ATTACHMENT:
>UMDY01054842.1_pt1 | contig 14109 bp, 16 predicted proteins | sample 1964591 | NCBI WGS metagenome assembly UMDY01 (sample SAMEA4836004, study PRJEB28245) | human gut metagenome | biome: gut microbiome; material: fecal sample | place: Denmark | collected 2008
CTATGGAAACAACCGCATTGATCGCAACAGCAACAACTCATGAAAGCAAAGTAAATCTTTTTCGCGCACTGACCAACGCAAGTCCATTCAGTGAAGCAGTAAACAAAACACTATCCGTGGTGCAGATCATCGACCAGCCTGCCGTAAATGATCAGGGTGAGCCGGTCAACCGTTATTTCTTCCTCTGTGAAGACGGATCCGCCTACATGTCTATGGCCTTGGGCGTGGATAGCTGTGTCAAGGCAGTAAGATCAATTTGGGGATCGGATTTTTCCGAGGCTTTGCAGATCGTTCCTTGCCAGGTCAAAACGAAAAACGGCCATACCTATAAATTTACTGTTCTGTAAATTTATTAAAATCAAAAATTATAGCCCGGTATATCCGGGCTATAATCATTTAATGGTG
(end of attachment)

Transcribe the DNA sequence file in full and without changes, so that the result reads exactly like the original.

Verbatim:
>UMDY01054842.1_pt1 | contig 14109 bp, 16 predicted proteins | sample 1964591 | NCBI WGS metagenome assembly UMDY01 (sample SAMEA4836004, study PRJEB28245) | human gut metagenome | biome: gut microbiome; material: fecal sample | place: Denmark | collected 2008
CTATGGAAACAACCGCATTGATCGCAACAGCAACAACTCATGAAAGCAAAGTAAATCTTTTTCGCGCACTGACCAACGCAAGTCCATTCAGTGAAGCAGTAAACAAAACACTATCCGTGGTGCAGATCATCGACCAGCCTGCCGTAAATGATCAGGGTGAGCCGGTCAACCGTTATTTCTTCCTCTGTGAAGACGGATCCGCCTACATGTCTATGGCCTTGGGCGTGGATAGCTGTGTCAAGGCAGTAAGATCAATTTGGGGATCGGATTTTTCCGAGGCTTTGCAGATCGTTCCTTGCCAGGTCAAAACGAAAAACGGCCATACCTATAAATTTACTGTTCTGTAAATTTATTAAAATCAAAAATTATAGCCCGGTATATCCGGGCTATAATCATTTAATGGTG